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Thu Oct 22, 2020, 01:04 PM

Keith Jarrett Confronts a Future Without the Piano - NYT 10/21/20

The pathbreaking musician reveals the health issues that make it unlikely he will ever again perform in public.

https://www.nytimes.com/2020/10/21/arts/music/keith-jarrett-piano.html

...this month Mr. Jarrett, 75, broke the silence, plainly stating what happened to him: a stroke in late February 2018, followed by another one that May. It is unlikely he will ever perform in public again.

I was paralyzed, he told The New York Times, speaking by phone from his home in northwest New Jersey. My left side is still partially paralyzed. Im able to try to walk with a cane, but it took a long time for that, took a year or more. And Im not getting around this house at all, really.

-SNIP-

Right now, I cant even talk about this, he said when the issue came up, and laughed his deflective laugh. Thats what I feel about it.

-SNIP-

I can only play with my right hand, and its not convincing me anymore, Mr. Jarrett said. I even have dreams where I am as messed up as I really am so Ive found myself trying to play in my dreams, but its just like real life.


As a musician, I can say that this has got to be horrible for him...having his ability to play taken away.

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Reply Keith Jarrett Confronts a Future Without the Piano - NYT 10/21/20 (Original post)
LudwigPastorius Oct 2020 OP
luvs2sing Oct 2020 #1
MuseRider Oct 2020 #2
LudwigPastorius Oct 2020 #6
MuseRider Oct 2020 #9
dhill926 Oct 2020 #3
Frasier Balzov Oct 2020 #4
NNadir Oct 2020 #5
LudwigPastorius Oct 2020 #7
NNadir Oct 2020 #10
Alacritous Crier Oct 2020 #8
bif Nov 2020 #11
LudwigPastorius Nov 2020 #12
bif Nov 2020 #13

Response to LudwigPastorius (Original post)

Thu Oct 22, 2020, 01:07 PM

1. Heartbreaking..

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Response to LudwigPastorius (Original post)

Thu Oct 22, 2020, 01:10 PM

2. You a Bass player?

That must be awful for him. We stopped our concerts after our March concert and I did not have a contract for the first concert this year but I finally get to play next month. I cannot say how much that means to me. We will be spread out all over the stage and wearing a mask for a wind player is not ideal but we will be playing. Separate entrances and exits, plexiglass makes it sound like it is going to be very hard for ensemble but....the point was I cannot imagine how he feels. Not a big fan of his but he certainly is a major figure in Jazz and as a pianist. His entire life has been to do this. It is not like a regular job, it is everything. I cannot imagine his pain and frustration.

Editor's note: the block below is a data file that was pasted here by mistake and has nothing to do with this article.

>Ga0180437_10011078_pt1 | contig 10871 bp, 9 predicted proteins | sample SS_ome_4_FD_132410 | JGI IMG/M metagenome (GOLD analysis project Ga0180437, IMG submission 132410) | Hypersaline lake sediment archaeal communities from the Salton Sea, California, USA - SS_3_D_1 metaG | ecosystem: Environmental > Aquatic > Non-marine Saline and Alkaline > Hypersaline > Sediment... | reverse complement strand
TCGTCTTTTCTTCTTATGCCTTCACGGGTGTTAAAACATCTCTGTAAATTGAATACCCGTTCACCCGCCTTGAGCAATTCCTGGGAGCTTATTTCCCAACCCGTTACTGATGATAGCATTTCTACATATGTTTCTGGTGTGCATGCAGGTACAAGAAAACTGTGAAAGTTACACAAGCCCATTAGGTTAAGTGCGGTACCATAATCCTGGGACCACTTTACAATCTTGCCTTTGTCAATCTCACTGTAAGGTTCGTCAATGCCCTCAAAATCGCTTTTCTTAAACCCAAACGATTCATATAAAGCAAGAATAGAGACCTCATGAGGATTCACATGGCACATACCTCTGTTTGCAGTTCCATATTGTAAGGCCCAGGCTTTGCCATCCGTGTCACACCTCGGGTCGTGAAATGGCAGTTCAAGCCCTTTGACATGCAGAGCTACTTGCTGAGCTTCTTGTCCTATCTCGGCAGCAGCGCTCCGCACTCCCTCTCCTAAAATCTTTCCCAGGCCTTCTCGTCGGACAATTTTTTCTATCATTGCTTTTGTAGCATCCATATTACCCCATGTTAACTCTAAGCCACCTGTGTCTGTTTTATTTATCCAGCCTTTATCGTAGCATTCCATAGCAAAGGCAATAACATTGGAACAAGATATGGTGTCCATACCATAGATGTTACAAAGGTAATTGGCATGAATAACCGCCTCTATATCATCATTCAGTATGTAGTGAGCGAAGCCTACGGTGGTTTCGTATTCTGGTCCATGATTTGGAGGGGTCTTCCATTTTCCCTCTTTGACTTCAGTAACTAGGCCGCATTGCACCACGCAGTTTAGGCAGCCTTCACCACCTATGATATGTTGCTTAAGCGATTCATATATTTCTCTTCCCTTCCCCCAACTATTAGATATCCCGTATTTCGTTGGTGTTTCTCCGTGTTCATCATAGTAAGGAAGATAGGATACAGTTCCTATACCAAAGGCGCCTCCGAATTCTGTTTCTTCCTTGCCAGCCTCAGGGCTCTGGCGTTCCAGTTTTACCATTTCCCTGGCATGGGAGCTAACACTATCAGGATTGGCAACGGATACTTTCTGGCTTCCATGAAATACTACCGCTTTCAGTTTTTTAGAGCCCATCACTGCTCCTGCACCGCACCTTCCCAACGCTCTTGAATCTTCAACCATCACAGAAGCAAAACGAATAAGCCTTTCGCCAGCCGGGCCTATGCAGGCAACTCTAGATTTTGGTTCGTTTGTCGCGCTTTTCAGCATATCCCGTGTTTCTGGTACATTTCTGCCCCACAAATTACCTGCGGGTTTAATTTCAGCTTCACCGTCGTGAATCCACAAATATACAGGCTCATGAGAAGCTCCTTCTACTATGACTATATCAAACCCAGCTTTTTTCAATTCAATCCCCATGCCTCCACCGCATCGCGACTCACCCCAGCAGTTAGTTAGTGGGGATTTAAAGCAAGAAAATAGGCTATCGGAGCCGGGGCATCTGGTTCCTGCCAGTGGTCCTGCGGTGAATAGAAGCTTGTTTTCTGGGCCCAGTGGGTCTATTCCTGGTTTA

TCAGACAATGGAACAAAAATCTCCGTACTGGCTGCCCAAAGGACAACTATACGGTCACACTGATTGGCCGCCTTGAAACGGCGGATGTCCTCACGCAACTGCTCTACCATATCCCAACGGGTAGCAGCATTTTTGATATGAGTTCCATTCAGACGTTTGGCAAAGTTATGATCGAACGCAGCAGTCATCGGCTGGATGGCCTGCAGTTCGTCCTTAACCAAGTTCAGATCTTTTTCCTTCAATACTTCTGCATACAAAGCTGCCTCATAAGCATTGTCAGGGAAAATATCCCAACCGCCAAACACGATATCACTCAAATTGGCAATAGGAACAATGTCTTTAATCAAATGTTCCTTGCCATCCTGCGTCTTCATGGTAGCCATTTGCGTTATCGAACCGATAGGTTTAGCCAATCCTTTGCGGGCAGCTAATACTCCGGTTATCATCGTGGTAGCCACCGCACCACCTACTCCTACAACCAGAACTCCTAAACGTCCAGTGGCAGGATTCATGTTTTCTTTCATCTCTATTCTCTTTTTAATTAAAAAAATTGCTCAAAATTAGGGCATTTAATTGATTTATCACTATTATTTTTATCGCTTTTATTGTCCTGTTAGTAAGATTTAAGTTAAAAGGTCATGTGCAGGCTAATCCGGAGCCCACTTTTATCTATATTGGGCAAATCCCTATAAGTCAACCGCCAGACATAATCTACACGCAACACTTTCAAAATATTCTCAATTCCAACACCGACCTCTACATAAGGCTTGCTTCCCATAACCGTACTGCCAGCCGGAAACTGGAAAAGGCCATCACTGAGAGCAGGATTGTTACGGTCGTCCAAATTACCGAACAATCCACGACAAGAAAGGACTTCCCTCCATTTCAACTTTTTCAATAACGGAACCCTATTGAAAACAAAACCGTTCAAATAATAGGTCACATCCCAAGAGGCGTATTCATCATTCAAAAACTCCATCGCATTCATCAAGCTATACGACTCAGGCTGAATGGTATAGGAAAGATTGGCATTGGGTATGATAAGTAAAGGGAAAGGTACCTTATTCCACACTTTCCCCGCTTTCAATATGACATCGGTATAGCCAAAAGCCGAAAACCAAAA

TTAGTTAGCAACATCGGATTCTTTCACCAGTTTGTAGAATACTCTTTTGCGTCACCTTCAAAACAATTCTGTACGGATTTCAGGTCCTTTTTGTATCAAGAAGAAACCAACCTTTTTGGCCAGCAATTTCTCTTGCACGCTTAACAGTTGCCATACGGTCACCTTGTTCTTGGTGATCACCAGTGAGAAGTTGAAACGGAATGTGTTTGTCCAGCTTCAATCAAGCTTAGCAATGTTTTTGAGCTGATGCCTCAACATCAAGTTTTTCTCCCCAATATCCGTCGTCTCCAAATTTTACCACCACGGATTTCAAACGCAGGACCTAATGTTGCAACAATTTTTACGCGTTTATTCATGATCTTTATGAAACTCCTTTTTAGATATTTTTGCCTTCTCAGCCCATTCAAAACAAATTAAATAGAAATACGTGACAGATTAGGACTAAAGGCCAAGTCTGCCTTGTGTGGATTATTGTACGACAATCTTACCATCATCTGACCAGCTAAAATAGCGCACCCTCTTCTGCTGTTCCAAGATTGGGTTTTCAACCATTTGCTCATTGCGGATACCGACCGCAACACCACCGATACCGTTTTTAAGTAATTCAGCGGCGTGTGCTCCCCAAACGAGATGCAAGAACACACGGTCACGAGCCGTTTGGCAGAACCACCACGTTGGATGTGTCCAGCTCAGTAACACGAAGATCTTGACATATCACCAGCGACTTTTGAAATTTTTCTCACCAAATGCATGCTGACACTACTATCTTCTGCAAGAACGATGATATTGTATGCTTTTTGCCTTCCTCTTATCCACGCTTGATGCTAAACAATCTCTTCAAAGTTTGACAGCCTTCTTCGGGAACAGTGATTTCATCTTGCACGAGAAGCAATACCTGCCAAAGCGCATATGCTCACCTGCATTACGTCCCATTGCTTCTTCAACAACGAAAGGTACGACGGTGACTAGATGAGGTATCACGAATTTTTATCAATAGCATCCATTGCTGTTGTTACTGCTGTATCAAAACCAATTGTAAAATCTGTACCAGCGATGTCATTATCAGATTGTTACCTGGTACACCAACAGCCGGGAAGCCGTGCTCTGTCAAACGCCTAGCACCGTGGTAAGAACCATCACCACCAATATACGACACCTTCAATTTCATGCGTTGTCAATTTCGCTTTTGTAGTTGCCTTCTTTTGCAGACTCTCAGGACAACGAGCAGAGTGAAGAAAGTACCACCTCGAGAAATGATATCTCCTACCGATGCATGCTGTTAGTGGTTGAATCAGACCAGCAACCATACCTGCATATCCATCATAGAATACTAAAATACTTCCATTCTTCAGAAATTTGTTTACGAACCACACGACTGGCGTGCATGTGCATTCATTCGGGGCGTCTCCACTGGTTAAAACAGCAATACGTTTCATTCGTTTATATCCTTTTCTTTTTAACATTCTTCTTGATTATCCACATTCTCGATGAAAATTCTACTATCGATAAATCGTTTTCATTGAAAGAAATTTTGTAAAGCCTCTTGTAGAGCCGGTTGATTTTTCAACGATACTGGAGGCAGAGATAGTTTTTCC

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Response to MuseRider (Reply #2)

Thu Oct 22, 2020, 01:47 PM

6. "You a Bass player?"

Yep. My last work was a studio session in May.

I've got a pops concert coming up in November...I hope. Right now, it's not looking good, even with the testing/mask/distancing protocols they have in place, if new infections and deaths keep increasing, they'll probably shut the symphony hall down.

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Response to LudwigPastorius (Reply #6)

Thu Oct 22, 2020, 02:00 PM

9. That is what I am afraid of.

Things are hopping here as the cases begin to really shoot up. I don't see us having any kind of season, will be lucky to play this one. At my age a longer stretch might seal my retirement. I need to keep it up and there is nothing, even Nutcracker is gone. This next concert is a pretty easy one as it is all Beethoven (Ludwig, gotta love your name) and I have done them to death.

I raised a rhythm section. A drummer and a bassist. Both jazz players while I am only classical.

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Response to LudwigPastorius (Original post)

Thu Oct 22, 2020, 01:11 PM

3. aw man....that is awful...

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Response to LudwigPastorius (Original post)

Thu Oct 22, 2020, 01:12 PM

4. Koln Concert part 2c



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Response to LudwigPastorius (Original post)

Thu Oct 22, 2020, 01:15 PM

5. He was one of the most innovative musicians ever.